Antibiotics: How nation got hooked 

Examples of antimicrobial-resistant youngsters are now widespread, resulting in even simple conditions becoming difficult to treat.

"I know that in the United States pediatricians usually avoid giving children antibiotics. That's because they have a cleaner environment," said Zhou Zhongshu, head of pediatrics at China-Japan Friendship Hospital in Beijing. "We use antibiotics and even advanced antibiotics on our children because we are forced by our environment, which contains antimicrobial-resistant bacteria."

The situation, experts say, is highly alarming, especially as many pathogens (disease-producing micro-organisms) can now successfully battle antibiotic agents.

Gan Xiaoxie is a researcher at Chongqing Cancer Hospital's clinical laboratory, which conducts drug sensitivity tests on blood and phlegm samples. She explained that, 15 years ago, a condition like Methicillin-resistant staphylococcus aureus, which causes skin infections, was sensitive to penicillin, "but now we need to kill it with a combination of ultimate-level antibiotics".

"Macrolides (antibiotics), which successfully lowered the death rate from pneumonia three decades ago, are just not that effective anymore," added Tang Taiqin, a professor of pharmacology at Jinan University's No 1 Hospital in Guangzhou, Guangdong province.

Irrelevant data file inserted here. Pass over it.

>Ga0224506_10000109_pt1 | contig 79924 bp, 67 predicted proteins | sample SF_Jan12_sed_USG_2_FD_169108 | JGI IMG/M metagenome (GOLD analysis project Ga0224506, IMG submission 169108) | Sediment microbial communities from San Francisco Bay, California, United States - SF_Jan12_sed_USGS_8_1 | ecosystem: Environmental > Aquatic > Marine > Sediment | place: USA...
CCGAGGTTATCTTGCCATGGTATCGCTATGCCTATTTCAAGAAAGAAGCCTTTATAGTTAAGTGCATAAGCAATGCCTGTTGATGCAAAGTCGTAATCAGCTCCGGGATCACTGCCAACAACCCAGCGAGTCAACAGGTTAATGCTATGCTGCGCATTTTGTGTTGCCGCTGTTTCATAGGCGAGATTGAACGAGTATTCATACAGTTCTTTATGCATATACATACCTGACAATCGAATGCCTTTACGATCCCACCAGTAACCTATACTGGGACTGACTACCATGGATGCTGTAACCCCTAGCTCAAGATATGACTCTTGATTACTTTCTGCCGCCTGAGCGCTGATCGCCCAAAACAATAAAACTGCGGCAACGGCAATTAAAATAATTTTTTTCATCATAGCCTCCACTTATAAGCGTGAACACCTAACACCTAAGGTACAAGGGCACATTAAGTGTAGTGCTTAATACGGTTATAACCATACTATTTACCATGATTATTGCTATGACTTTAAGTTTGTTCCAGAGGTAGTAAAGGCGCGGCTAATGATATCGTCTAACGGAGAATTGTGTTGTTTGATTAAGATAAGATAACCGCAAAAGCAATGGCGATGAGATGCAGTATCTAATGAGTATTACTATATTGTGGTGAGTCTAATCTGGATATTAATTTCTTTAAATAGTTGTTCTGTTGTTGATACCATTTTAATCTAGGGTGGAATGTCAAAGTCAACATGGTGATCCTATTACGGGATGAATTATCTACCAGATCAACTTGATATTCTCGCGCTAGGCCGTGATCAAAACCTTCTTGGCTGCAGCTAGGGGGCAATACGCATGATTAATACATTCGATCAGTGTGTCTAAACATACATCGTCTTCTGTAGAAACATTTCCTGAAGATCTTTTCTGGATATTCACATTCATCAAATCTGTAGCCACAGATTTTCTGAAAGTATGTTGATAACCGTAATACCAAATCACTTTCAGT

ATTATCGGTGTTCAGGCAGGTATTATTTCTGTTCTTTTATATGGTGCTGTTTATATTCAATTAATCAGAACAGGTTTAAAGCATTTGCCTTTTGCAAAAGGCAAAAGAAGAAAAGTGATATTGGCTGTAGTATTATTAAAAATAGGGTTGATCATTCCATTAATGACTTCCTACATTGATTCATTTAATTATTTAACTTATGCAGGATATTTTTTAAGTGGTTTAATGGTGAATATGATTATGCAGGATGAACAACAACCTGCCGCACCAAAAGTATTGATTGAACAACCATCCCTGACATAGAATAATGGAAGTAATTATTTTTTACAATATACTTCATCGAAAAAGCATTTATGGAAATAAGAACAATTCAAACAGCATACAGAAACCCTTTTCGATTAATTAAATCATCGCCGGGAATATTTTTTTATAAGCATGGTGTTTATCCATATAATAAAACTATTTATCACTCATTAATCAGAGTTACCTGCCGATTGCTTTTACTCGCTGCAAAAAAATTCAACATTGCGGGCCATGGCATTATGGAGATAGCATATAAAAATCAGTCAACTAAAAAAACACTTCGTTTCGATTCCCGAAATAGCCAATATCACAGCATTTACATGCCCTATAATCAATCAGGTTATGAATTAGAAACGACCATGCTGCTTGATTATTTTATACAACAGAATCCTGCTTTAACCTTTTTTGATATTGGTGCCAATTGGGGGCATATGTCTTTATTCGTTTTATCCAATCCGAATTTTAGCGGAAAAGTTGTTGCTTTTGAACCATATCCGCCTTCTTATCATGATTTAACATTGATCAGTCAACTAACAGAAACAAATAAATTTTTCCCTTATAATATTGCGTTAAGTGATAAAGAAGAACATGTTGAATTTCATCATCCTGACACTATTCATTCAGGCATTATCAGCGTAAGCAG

Antibiotics: How nation got hooked

Cure on demand

But how did China develop this addiction to antibiotics?

To some extent, patients must share the blame. Doctors at several hospitals told China Daily they are often put under extreme pressure by people demanding "the quickest cure".

"Today, patients are impatient," said Wu Shuai, an outpatient doctor at a hospital run by the Red Cross Society of China in Zhaoqing, Guangdong. "Many of them come and request antibiotics straight away. They expect to see an immediate effect."

Facing such opposition, many medics cave in and prescribe unnecessarily strong antibiotics, he said.

Zhaoqing is just two hours' drive from Hong Kong and Wu explained that many of his patients are businessmen and women from the mainland who return for treatment as antibiotics are tightly controlled in the special administrative region.

Sacrificing safety for speed can result in dire consequences, though. Liu Jianmin, for example, had never visited a hospital before he was diagnosed with lung cancer.